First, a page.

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Secondary Tidal Wave! Can The Markets Handle It?

It's a good sign: corporations are taking advantage of the 35 percent gain in the S&P 500 from the March 9th bottom to sell an ocean of secondaries.

But look at the action in the last two days: the markets are having some trouble digesting all the new shares.

According to TrimTabs.com, $24.5 billion in secondaries were issued in May through Friday.

Add in the secondaries from Ford, US Bancorp, Bank of New York Mellon, and Anadarko in the last 24 hours, and you have another roughly $6 billion.

Bottom line: about $31 billion in secondaries through May 12th.

By comparison, we saw only $24 billion in secondaries for the entire month of April.

Here's what's annoying: at the same time as many companies are selling stock to the public, corporate insiders, on the aggregate, have SOLD $1.2 billion of their stock.

And that doesn't include the stock that six GMexecutives announced they had sold on Monday,in fact the 6 have now liquidated ALL the shares they own.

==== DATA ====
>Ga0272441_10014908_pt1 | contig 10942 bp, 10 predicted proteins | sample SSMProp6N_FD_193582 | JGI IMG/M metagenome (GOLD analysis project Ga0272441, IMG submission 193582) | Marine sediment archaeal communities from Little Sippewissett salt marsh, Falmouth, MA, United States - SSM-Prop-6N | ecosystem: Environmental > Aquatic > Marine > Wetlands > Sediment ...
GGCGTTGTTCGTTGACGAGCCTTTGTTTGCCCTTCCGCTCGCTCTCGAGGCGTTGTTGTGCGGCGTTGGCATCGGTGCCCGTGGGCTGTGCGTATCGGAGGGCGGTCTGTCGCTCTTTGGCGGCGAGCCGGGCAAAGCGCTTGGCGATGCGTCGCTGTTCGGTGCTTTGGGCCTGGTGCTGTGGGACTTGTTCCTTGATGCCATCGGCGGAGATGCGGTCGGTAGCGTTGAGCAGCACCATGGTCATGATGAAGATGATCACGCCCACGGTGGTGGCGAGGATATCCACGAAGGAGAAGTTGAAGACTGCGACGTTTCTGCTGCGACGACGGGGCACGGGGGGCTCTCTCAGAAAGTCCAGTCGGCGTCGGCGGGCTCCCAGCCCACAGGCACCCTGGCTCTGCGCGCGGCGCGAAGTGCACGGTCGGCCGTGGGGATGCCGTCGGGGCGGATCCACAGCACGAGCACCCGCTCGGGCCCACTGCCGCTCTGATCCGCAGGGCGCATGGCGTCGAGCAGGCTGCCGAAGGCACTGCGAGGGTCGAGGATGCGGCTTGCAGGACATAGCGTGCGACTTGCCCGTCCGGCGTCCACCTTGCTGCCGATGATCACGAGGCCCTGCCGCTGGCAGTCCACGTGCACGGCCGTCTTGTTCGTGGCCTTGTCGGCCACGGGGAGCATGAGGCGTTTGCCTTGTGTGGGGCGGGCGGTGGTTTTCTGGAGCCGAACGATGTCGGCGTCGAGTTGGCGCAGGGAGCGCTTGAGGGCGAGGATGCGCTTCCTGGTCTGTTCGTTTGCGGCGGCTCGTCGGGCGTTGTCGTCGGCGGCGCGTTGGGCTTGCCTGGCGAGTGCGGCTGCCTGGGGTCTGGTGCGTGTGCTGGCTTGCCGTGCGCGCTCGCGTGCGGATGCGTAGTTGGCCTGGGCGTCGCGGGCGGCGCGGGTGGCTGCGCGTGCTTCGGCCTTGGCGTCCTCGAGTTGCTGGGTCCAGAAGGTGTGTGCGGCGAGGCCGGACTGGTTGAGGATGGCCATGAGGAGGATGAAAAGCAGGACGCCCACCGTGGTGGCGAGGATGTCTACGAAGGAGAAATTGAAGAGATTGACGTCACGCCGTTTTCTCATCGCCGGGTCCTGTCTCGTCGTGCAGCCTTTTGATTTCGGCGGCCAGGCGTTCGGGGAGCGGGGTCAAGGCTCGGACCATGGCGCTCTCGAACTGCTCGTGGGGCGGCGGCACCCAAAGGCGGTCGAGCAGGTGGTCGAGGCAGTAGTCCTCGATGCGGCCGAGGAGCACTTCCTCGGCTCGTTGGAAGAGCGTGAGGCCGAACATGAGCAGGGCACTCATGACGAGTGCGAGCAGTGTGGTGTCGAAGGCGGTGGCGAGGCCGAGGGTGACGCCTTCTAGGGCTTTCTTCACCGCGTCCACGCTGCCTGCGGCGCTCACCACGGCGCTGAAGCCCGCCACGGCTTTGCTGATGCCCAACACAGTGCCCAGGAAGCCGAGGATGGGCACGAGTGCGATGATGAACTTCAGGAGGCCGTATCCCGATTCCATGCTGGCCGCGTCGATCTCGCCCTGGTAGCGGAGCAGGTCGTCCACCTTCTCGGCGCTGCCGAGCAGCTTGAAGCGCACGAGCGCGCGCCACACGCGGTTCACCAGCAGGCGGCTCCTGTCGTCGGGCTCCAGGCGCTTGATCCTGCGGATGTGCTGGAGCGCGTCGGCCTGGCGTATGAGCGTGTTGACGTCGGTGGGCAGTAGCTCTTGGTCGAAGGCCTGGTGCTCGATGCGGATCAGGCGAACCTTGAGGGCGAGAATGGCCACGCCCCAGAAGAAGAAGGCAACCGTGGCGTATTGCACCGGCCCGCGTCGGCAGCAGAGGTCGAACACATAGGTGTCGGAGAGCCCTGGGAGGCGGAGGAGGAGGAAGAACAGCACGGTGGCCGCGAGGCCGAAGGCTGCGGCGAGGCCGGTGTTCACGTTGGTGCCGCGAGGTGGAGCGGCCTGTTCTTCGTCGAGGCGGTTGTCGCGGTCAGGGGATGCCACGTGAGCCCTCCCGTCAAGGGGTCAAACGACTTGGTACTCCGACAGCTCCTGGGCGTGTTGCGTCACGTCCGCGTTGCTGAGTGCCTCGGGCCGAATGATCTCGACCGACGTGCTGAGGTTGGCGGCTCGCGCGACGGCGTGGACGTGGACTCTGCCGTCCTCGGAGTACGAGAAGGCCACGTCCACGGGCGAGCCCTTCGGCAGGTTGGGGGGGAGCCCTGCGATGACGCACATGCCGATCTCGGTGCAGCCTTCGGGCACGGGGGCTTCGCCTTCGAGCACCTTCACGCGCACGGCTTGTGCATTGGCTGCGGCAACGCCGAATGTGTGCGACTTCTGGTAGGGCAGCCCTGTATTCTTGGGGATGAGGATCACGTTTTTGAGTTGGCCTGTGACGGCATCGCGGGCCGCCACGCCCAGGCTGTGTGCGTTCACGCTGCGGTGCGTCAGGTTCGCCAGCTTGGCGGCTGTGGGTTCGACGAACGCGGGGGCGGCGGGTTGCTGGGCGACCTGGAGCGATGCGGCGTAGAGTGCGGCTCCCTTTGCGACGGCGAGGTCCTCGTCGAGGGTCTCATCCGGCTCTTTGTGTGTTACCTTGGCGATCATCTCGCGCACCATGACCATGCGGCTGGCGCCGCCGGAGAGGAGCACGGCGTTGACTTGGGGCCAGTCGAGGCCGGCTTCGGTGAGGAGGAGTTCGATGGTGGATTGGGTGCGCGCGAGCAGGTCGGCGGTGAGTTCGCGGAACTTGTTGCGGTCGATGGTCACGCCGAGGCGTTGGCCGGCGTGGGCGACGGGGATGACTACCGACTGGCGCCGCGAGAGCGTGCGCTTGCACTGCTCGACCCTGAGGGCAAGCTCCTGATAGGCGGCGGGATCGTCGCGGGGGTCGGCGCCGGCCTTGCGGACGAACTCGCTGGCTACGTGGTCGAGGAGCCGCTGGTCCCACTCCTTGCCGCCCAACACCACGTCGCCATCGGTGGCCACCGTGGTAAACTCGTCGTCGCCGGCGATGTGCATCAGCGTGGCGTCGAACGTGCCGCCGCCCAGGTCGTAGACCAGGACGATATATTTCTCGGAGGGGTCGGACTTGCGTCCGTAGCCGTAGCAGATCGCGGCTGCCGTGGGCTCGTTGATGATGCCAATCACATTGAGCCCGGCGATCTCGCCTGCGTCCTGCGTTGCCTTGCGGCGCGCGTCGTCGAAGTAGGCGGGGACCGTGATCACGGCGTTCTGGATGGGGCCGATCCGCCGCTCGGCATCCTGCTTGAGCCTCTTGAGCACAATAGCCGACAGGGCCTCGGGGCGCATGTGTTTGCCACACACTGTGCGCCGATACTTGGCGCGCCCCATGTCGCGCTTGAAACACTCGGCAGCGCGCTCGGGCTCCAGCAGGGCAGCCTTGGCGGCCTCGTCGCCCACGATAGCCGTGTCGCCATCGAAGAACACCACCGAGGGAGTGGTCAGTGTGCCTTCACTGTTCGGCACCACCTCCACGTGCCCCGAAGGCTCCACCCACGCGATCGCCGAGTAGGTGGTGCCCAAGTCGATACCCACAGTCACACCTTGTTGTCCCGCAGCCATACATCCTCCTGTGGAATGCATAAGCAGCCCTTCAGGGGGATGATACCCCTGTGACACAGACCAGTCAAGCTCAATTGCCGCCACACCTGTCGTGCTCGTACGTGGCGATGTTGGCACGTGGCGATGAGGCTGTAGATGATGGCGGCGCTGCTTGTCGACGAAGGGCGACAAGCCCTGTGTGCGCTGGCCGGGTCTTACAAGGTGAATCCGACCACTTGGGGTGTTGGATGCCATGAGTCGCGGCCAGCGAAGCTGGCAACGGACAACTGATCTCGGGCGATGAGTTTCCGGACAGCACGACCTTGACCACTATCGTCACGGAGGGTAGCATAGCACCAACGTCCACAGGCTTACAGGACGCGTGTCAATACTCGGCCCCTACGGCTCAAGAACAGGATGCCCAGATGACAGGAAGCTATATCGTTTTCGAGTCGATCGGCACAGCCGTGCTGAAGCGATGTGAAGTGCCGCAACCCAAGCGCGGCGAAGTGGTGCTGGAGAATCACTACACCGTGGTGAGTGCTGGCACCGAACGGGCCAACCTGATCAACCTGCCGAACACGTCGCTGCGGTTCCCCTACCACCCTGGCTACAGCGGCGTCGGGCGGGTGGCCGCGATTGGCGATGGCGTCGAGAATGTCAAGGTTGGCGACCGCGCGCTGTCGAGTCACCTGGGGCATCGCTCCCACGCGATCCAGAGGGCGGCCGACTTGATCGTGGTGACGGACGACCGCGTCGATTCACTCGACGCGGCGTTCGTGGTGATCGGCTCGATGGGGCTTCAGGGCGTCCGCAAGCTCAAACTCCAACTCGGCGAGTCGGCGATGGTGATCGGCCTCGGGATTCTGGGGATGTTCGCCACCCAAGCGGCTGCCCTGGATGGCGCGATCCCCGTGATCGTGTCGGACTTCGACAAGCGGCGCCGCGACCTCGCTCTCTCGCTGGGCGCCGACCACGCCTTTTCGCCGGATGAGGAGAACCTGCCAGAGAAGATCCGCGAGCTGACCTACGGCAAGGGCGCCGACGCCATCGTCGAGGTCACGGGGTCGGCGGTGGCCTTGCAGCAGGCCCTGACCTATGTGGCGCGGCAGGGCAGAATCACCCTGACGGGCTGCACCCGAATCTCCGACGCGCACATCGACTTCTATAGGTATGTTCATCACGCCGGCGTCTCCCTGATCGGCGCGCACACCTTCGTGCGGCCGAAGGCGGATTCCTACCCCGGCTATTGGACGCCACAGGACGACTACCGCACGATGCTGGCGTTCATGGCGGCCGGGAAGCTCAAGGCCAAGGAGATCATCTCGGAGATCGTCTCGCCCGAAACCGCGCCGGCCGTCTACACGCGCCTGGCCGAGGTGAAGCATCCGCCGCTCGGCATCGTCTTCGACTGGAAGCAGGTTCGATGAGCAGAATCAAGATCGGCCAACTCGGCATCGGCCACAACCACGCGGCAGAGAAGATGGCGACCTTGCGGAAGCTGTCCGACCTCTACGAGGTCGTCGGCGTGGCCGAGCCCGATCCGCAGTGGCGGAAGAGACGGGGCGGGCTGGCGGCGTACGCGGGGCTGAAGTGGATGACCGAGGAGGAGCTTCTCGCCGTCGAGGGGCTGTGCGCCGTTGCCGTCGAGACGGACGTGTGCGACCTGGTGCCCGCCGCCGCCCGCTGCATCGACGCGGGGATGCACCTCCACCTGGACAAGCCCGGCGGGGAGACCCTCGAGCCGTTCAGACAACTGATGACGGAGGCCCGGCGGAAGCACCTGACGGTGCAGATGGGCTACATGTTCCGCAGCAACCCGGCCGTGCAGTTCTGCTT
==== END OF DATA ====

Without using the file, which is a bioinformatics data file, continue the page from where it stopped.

GM shares are down 22 percent this morning to a 76-year low.

Meantime, the evidence is in; shorts did indeed cover many of their positions.

We noted how many hedge funds were positioned short going into mid-April, betting that the combination of the stress test and poor earnings would derail the market rally.

They were wrong; neither happened, and many shorts covered their positions at the end of April and the beginning of May, resulting in second leg to the rally.

Symbol
Price
 
Change
%Change
F
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GM
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USB
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Yesterday, the NYSE and NASDAQ published stats that indicated that overall short interest was down about 3 percent, according to Phil Erlanger.

He noted that the NASDAQ had the lowest short interest in 4 years.

As for bank stocks: the amount of stock shorted increased, however because the volume of trading also showed a massive increase, the short interest ratio (the number of days it would take to cover all the stock shorted at the average volume the stock was trading at) dropped.

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Questions? Comments? tradertalk@cnbc.com

  • A CNBC reporter since 1990, Bob Pisani covers Wall Street from the floor of the New York Stock Exchange.

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